Born in Paris, he attracted the notice of Chancellor Séguier, who placed him at the age of eleven in the studio of Simon Vouet. He was also a pupil of François Perrier. At fifteen he received commissions from Cardinal Richelieu, in the execution of which he displayed an ability which obtained the generous commendations of Nicolas Poussin, in whose company Le Brun started for Rome in 1642.
On his return to Paris in 1646, Le Brun found numerous patrons, of whom Superintendent Fouquet was the most important, for whom he painted a large portrait of Anne of Austria. Employed at Vaux-le-Vicomte, Le Brun ingratiated himself with Mazarin, then secretly pitting Colbert against Fouquet. Colbert also promptly recognized Le Brun's powers of organization, and attached him to his interests. Together they took control of the Academy of Painting and Sculpture (Académie royale de peinture et de sculpture, 1648), and the Academy of France at Rome (1666), and gave a new development to the industrial arts.
Another project Le Brun worked on was Hôtel Lambert. The ceiling in the gallery of Hercules was painted by him. Le Brun started work on the project in 1650, shortly after his return from Italy. The decoration continued intermittently over twelve years or so, as it was interrupted by the renovation of Vaux le Vicomte.
The nature of his emphatic and pompous talent was in harmony with the taste of the king, who, full of admiration of the paintings by Le Brun for his triumphal entry into Paris (1660) and his decorations at the Château Vaux le Vicomte (1661), commissioned him to execute a series of subjects from the history of Alexander. The first of these, "Alexander and the Family of Darius," so delighted Louis XIV that he at once ennobled Le Brun (December, 1662), who was also created Premier Peintre du Roi (First Painter of the King) with a pension of 12,000 livres, the same amount as he had yearly received in the Service of the magnificent Fouquet. The King had declared him "the greatest French Artist of all time".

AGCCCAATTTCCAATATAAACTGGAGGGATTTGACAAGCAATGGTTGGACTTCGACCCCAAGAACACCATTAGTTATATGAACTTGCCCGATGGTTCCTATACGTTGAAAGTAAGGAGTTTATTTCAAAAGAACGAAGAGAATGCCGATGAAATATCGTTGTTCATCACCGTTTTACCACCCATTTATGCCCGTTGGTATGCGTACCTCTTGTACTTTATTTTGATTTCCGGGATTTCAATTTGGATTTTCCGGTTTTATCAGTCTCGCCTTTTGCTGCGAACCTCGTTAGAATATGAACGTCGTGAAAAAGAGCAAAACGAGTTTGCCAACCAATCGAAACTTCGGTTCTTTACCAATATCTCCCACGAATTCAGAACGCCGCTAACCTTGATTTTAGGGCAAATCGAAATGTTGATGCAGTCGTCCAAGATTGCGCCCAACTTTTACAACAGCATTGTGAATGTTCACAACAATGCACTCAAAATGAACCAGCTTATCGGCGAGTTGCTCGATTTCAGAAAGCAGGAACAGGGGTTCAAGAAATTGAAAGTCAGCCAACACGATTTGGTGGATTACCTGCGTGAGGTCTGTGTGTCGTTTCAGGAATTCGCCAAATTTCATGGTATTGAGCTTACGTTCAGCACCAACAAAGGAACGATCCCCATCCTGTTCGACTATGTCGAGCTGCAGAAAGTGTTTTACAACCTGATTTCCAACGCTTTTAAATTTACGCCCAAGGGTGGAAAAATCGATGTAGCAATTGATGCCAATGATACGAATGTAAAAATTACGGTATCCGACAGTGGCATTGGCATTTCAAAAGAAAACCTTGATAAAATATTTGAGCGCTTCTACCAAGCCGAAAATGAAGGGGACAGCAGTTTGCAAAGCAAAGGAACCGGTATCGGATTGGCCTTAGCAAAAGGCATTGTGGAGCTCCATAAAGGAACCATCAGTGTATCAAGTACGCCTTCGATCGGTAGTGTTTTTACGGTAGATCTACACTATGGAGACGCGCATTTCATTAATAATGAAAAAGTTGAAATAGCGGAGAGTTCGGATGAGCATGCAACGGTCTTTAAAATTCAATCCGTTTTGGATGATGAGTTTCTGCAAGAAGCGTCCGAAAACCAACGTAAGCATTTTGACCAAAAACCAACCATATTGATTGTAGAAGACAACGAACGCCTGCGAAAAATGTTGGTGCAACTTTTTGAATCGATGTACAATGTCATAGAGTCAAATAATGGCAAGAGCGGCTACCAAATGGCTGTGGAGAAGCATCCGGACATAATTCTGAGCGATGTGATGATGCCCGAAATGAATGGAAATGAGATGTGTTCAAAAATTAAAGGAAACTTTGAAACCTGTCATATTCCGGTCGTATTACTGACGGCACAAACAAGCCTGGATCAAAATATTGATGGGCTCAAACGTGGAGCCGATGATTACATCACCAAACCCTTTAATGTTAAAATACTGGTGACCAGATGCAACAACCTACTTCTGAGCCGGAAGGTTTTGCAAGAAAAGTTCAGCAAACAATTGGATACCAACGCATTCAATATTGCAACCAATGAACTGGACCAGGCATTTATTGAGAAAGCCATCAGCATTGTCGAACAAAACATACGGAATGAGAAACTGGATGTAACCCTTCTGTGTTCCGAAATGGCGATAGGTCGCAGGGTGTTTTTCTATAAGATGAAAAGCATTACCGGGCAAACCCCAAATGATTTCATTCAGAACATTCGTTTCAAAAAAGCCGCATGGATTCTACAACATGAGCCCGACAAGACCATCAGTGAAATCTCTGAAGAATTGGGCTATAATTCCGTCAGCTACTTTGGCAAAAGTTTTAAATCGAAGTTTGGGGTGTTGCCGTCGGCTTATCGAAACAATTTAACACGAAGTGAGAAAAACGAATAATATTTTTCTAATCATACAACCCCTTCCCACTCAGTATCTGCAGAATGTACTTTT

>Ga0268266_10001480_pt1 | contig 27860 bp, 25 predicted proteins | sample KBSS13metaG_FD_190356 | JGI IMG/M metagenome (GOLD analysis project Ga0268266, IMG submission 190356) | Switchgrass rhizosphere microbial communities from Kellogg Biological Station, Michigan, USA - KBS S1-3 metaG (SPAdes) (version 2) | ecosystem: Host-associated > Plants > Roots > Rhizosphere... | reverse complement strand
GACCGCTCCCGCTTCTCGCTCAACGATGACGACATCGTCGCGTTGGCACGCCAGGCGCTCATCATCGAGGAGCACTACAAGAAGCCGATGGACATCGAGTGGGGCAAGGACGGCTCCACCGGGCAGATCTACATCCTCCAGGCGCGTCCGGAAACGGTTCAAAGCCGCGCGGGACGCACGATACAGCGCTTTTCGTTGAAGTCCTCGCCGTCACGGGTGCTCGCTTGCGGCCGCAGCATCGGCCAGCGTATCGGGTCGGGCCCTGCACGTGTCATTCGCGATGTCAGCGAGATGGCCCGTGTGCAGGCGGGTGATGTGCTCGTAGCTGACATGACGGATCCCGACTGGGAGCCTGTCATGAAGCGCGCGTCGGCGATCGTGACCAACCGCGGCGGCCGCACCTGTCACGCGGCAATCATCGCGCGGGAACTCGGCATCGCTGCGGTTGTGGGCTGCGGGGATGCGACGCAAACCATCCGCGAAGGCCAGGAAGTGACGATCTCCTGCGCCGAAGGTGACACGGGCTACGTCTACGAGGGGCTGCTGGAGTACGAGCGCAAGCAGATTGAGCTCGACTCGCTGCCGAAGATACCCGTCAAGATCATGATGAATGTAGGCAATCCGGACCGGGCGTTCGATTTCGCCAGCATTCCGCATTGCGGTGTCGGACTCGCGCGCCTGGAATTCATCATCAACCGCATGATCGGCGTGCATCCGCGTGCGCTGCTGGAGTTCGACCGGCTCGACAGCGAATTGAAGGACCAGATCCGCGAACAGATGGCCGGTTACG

From this date all that was done in the royal palaces was directed by Le Brun. In 1663, he became Director of the Académie royale de peinture et de sculpture, where he laid the basis of academicism and became the all-powerful, peerless master of 17th-century French art. It was during this period that he dedicated a series of works to the history of Alexander The Great (The Battles of Alexander The Great), and he did not miss the opportunity to make a stronger connection between the magnificence of Alexander and that of the great King. While he was working on The Battles, Le Brun's style became much more personal as he moved away from the ancient masters that influenced him.
The works of the gallery of Apollo in the Louvre were interrupted in 1677 when he accompanied the king to Flanders (on his return from Lille he painted several compositions in the Château de Saint-Germain-en-Laye), and finally—for they remained unfinished at his death—by the vast labours of Versailles, where he reserved for himself the Halls of War and Peace (Salons de la Guerreand de la Paix, 1686), the Ambassadors' Staircase, and the Great Hall of Mirrors (Galerie des Glaces, 1679–1684). Le Brun's decoration is not only a work of art, it is the definitive monument of a reign.
At the death of Colbert, François-Michel le Tellier, Marquis de Louvois, Colbert's enemy, who succeeded as superintendent in the department of public works, showed no favour to Le Brun who was Colbert's favorite, and in spite of the king's continued support Le Brun felt a bitter change in his position. This contributed to the illness which on 22 February 1690 ended in his death in his private mansion, in Paris.
In his posthumously published treatise, Méthode pour apprendre à dessiner les passions (1698), he promoted the expression of the emotions in painting. It had much influence on art theory for the next two centuries.
On 23 January 2013, artistic advisors for the Hôtel Ritz Paris, Wanda Tymowska and Joseph Friedman, announced the discovery of The Sacrifice of Polyxena, an early work of Le Brun. The picture, dated 1647, ornamented the Coco Chanel suite of the famous Parisian palace, and went unnoticed for over a century.